Near Dan y Graig House, about half a mile from Newton, still more satisfactory discoveries have recently been made. In removing a bank in order to improve the grounds in the year 1850, a coin of a Roman empress, much worn indeed, but distinguishable by the head dress reaching towards the back of the neck, was dug up. (Fig. 4.) The finders did not spare the use of sand and filing to ascertain that it was not gold, though it may have been gilt; it was obligingly given me by Miss
6 Archseologia Cambrensis, vol. iv. First Series, p. 79.
Turberville. Two pieces of stucco from the interior of a room, with signs of a diamond pattern in blue and dark ochre, an iron key about four or five inches in length, some nails with pyramidal heads in a piece of board, and pieces of cement for flooring, strewed with pounded brick or tile, were also found. These remains certainly seemed Roman or Romano-British. Tradition speaks of the site of an old house near the Ridge, under the large elm, where these things were discovered. It was on the left, or north side, of the occupation road which continued from the main road towards the foot of the Graig, and then joined Bistil Lane, long since taken into the fields. The "Rhwsted," or house-stead, was the name of the old barn close at hand; near to this was an isolated sling of land belonging to the Nottage Court property, till exchanged away, previous to the sale of Dan y Graig, in 1839.
Whether some officer from the cohorts quartered in the Roman camp above Pyle, or in the outwork near Heol Sheet on Newton Down, was tempted by the sheltered aspect and pleasant sea view to fix his residence here, or whether some British chief, unmolested whilst he paid taxes to the Roman authorities, resided in this part of the extensive tract called Tir y Brenhin, (the king's land,) it is now unavailing to inquire. The Roman coins seem to have long circulated in this country. Hence we may probably explain why the Welsh princes had no mint of their own. As soon as Roman coins became scarce, the Saxon money would take its place in a tributary nation.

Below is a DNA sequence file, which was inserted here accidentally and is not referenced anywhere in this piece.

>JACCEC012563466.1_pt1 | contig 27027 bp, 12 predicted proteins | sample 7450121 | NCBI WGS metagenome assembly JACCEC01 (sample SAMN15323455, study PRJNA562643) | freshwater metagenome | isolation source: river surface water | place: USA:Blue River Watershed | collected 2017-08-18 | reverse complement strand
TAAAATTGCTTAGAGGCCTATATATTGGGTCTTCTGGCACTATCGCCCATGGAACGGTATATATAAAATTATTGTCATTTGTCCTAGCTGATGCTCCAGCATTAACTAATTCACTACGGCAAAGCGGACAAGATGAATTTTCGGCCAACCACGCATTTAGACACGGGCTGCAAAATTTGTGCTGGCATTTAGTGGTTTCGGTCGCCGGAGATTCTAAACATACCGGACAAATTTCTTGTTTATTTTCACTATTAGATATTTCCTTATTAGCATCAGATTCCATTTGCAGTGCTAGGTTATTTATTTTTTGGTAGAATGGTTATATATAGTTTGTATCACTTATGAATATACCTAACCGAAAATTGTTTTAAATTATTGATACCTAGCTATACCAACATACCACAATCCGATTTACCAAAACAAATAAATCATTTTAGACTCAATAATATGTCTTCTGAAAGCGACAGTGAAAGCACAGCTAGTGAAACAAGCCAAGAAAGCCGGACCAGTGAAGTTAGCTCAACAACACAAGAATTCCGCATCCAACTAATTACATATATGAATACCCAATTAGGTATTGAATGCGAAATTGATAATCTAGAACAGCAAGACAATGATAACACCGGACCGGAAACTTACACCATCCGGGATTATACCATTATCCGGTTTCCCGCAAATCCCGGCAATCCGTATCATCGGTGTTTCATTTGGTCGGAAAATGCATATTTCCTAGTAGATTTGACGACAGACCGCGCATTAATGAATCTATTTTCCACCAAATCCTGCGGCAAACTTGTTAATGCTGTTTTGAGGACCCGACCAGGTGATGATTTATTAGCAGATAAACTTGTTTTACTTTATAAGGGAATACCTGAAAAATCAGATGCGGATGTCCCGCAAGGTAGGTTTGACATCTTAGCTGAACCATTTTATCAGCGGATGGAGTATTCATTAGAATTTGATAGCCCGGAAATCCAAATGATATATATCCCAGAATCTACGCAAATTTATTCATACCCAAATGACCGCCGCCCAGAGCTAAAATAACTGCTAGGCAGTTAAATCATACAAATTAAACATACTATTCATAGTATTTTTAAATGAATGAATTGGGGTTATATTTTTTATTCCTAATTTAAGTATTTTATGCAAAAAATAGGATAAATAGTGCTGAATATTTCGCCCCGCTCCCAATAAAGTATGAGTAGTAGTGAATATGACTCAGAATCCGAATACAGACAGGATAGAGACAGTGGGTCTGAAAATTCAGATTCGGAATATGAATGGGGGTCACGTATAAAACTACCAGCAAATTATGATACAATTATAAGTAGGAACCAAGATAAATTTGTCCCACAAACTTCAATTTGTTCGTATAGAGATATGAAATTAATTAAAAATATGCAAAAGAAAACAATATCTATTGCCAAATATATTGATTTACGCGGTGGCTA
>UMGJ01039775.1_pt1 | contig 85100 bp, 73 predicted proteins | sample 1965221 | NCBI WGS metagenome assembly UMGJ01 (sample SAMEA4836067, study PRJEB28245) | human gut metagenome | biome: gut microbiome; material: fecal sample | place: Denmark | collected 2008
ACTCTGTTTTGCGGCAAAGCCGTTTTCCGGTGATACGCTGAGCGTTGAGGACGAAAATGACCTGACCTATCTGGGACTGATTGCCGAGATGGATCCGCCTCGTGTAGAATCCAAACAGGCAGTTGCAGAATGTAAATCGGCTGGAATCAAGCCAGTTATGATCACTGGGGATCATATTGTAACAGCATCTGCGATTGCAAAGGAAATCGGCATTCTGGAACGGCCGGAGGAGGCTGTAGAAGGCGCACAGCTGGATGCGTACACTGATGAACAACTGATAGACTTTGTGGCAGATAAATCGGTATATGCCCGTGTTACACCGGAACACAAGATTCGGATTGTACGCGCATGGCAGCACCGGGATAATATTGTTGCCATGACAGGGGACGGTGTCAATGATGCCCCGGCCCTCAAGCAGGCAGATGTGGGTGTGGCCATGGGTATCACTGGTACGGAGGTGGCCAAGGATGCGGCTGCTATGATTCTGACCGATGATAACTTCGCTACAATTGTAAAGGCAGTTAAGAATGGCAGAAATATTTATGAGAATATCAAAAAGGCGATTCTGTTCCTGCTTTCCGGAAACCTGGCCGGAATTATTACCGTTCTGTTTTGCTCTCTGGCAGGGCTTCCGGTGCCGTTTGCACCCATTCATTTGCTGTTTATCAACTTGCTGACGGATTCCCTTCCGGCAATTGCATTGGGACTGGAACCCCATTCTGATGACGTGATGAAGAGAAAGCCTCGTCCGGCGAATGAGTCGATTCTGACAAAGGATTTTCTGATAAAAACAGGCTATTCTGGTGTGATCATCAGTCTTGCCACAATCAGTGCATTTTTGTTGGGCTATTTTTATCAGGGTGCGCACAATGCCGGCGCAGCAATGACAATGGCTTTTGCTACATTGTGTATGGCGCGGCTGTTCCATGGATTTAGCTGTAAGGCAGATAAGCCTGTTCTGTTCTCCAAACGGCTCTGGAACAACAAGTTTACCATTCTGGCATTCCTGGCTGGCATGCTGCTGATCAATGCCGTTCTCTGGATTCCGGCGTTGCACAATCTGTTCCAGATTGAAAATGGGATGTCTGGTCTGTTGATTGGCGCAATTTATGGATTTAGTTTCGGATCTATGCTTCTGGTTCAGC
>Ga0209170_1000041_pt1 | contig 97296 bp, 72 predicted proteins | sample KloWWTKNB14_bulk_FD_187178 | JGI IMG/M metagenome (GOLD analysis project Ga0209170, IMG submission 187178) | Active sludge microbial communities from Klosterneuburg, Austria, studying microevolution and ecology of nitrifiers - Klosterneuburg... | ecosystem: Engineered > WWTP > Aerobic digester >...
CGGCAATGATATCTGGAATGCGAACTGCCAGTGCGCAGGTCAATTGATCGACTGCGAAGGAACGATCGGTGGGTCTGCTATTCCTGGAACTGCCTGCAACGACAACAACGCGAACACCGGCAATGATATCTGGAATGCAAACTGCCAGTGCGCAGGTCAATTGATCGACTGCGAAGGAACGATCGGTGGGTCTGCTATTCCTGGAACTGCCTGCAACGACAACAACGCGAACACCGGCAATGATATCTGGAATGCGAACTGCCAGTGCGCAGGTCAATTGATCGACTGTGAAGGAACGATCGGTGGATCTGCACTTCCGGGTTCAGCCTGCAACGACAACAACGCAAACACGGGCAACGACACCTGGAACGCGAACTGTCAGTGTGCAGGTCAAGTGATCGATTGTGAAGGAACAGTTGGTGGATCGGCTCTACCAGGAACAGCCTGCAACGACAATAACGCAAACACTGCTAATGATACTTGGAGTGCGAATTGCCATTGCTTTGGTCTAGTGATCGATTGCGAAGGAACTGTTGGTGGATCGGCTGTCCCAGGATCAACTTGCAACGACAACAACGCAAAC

It may be well to record, even if rather out of place, that when the foundations of Dan y Graig House were cut, under the upper soil a vein of drift sand was found, then supposed to have been carried up across the cultivated land for a distance of more than half a mile, and deposited by the strong south-westerly gales. Subsequent observation has suggested that this sand was more probably a vestige of a raised sea margin, or an indication of the sinking of the level of the sea at some very remote
ARCH. CAMB., NEW SERIES, VOL. IV. O
period. These raised beaches have been traced in the north-western district of Somersetshire, and still more extensively elsewhere. There is, or was, a local tradition that the sea shall return, and ships be moored to a sycamore tree growing on the top of Newton Clevis. The nearest modern approach to fulfilment of this prophecy7 was made at an extraordinary high tide, when the salt water poured into the celebrated Newton Well. It is probable that the Ogmore once entered the sea far to the westward of its present outlet, and much nearer to Newton. The prediction may be one of Twm Evan Prys, of local celebrity. (Jolo MSS. pp. 200, 616.)
In our next chapter we shall endeavour to follow the descent and division of property in these two little hamlets, Nottage and Newton, from the Norman conquest of Glamorgan to the great social changes of the reign of Henry VIII., aided therein by documentary evidence.
The very name by which common consent designates the monastic ruins at Wenlock is characteristic of that general uncertainty or misapprehension which exists as to their foundation and history. The religious house now known as Wenlock "Abbey" belonged to a class whose members in England used uniformly and correctly to be styled priories, as being subject to no resident authority other than that of their respective priors. These priories owed common allegiance to the great Burgundian abbey of Clugny; nor was this allegiance
7 A bard who, falling asleep on Margam mountain, or Crug y Diwlith, the Dewless Hillocks, awoke (like Piers the Ploughman on Malvern) with an unperused book of predictions under his head, used to be cited as authority for the rising of the level of the Channel. A sycamore was planted in front of a cottage on the Clevis many years ago, to be ready for the occasion.